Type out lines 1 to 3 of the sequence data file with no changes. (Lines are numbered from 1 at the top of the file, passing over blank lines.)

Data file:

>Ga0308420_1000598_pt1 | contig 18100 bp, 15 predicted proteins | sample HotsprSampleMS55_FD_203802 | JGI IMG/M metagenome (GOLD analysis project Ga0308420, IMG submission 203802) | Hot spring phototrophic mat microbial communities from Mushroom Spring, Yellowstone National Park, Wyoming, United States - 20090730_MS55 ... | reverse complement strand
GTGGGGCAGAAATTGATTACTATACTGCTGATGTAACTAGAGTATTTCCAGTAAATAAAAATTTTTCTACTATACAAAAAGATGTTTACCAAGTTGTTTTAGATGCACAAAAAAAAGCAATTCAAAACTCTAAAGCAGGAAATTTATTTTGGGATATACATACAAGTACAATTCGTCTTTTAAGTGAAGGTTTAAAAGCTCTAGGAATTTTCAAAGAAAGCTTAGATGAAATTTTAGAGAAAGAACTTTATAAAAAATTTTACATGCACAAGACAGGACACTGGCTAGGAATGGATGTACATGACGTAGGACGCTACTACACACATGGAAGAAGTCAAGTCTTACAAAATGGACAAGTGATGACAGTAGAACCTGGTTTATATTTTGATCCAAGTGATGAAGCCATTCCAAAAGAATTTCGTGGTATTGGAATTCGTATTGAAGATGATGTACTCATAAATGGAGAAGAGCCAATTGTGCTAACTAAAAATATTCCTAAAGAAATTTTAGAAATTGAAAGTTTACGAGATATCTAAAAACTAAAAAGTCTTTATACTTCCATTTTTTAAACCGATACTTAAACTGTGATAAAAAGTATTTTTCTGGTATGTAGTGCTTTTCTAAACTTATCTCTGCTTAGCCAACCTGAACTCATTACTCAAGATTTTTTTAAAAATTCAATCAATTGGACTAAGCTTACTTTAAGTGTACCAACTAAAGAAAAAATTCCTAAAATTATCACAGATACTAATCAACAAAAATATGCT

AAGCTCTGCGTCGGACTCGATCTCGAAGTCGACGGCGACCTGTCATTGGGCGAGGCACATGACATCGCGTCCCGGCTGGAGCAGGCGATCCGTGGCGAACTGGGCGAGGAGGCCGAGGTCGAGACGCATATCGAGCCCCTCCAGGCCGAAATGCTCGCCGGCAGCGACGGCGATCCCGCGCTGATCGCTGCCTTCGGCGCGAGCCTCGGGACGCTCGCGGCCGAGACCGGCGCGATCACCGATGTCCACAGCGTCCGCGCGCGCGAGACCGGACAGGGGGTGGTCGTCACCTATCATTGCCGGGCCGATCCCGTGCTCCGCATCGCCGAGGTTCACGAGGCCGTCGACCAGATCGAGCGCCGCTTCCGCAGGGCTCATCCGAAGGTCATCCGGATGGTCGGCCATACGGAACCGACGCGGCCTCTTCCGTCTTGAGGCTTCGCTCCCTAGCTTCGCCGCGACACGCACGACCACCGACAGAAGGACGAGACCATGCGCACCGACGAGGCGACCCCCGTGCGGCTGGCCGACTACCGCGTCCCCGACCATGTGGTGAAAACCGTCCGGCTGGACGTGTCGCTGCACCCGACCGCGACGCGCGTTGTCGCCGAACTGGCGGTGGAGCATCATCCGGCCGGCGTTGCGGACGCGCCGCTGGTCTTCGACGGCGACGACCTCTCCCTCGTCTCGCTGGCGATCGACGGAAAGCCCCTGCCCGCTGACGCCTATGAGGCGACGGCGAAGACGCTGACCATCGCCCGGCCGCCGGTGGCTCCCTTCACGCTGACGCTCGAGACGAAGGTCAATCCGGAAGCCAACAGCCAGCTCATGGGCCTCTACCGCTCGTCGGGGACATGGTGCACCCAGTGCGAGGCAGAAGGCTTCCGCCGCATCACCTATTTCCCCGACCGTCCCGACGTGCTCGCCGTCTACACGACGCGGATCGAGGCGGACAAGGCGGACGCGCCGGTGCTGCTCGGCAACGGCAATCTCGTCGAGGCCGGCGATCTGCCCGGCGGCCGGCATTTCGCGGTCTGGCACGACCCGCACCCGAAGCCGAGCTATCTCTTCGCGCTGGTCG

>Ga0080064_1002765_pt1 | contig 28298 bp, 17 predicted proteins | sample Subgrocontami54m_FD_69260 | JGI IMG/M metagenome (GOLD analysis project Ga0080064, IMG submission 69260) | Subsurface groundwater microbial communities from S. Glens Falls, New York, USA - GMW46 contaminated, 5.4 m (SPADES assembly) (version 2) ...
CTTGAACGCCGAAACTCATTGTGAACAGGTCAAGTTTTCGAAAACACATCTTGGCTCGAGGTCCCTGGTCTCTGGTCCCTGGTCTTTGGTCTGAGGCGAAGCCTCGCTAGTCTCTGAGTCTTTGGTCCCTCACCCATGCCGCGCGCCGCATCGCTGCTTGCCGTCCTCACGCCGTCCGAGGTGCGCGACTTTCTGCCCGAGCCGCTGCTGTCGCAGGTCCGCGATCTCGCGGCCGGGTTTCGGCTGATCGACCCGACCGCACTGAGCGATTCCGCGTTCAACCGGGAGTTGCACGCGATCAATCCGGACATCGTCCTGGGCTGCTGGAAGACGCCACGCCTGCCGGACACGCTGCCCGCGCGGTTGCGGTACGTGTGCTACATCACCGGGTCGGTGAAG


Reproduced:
>Ga0308420_1000598_pt1 | contig 18100 bp, 15 predicted proteins | sample HotsprSampleMS55_FD_203802 | JGI IMG/M metagenome (GOLD analysis project Ga0308420, IMG submission 203802) | Hot spring phototrophic mat microbial communities from Mushroom Spring, Yellowstone National Park, Wyoming, United States - 20090730_MS55 ... | reverse complement strand
GTGGGGCAGAAATTGATTACTATACTGCTGATGTAACTAGAGTATTTCCAGTAAATAAAAATTTTTCTACTATACAAAAAGATGTTTACCAAGTTGTTTTAGATGCACAAAAAAAAGCAATTCAAAACTCTAAAGCAGGAAATTTATTTTGGGATATACATACAAGTACAATTCGTCTTTTAAGTGAAGGTTTAAAAGCTCTAGGAATTTTCAAAGAAAGCTTAGATGAAATTTTAGAGAAAGAACTTTATAAAAAATTTTACATGCACAAGACAGGACACTGGCTAGGAATGGATGTACATGACGTAGGACGCTACTACACACATGGAAGAAGTCAAGTCTTACAAAATGGACAAGTGATGACAGTAGAACCTGGTTTATATTTTGATCCAAGTGATGAAGCCATTCCAAAAGAATTTCGTGGTATTGGAATTCGTATTGAAGATGATGTACTCATAAATGGAGAAGAGCCAATTGTGCTAACTAAAAATATTCCTAAAGAAATTTTAGAAATTGAAAGTTTACGAGATATCTAAAAACTAAAAAGTCTTTATACTTCCATTTTTTAAACCGATACTTAAACTGTGATAAAAAGTATTTTTCTGGTATGTAGTGCTTTTCTAAACTTATCTCTGCTTAGCCAACCTGAACTCATTACTCAAGATTTTTTTAAAAATTCAATCAATTGGACTAAGCTTACTTTAAGTGTACCAACTAAAGAAAAAATTCCTAAAATTATCACAGATACTAATCAACAAAAATATGCT

AAGCTCTGCGTCGGACTCGATCTCGAAGTCGACGGCGACCTGTCATTGGGCGAGGCACATGACATCGCGTCCCGGCTGGAGCAGGCGATCCGTGGCGAACTGGGCGAGGAGGCCGAGGTCGAGACGCATATCGAGCCCCTCCAGGCCGAAATGCTCGCCGGCAGCGACGGCGATCCCGCGCTGATCGCTGCCTTCGGCGCGAGCCTCGGGACGCTCGCGGCCGAGACCGGCGCGATCACCGATGTCCACAGCGTCCGCGCGCGCGAGACCGGACAGGGGGTGGTCGTCACCTATCATTGCCGGGCCGATCCCGTGCTCCGCATCGCCGAGGTTCACGAGGCCGTCGACCAGATCGAGCGCCGCTTCCGCAGGGCTCATCCGAAGGTCATCCGGATGGTCGGCCATACGGAACCGACGCGGCCTCTTCCGTCTTGAGGCTTCGCTCCCTAGCTTCGCCGCGACACGCACGACCACCGACAGAAGGACGAGACCATGCGCACCGACGAGGCGACCCCCGTGCGGCTGGCCGACTACCGCGTCCCCGACCATGTGGTGAAAACCGTCCGGCTGGACGTGTCGCTGCACCCGACCGCGACGCGCGTTGTCGCCGAACTGGCGGTGGAGCATCATCCGGCCGGCGTTGCGGACGCGCCGCTGGTCTTCGACGGCGACGACCTCTCCCTCGTCTCGCTGGCGATCGACGGAAAGCCCCTGCCCGCTGACGCCTATGAGGCGACGGCGAAGACGCTGACCATCGCCCGGCCGCCGGTGGCTCCCTTCACGCTGACGCTCGAGACGAAGGTCAATCCGGAAGCCAACAGCCAGCTCATGGGCCTCTACCGCTCGTCGGGGACATGGTGCACCCAGTGCGAGGCAGAAGGCTTCCGCCGCATCACCTATTTCCCCGACCGTCCCGACGTGCTCGCCGTCTACACGACGCGGATCGAGGCGGACAAGGCGGACGCGCCGGTGCTGCTCGGCAACGGCAATCTCGTCGAGGCCGGCGATCTGCCCGGCGGCCGGCATTTCGCGGTCTGGCACGACCCGCACCCGAAGCCGAGCTATCTCTTCGCGCTGGTCG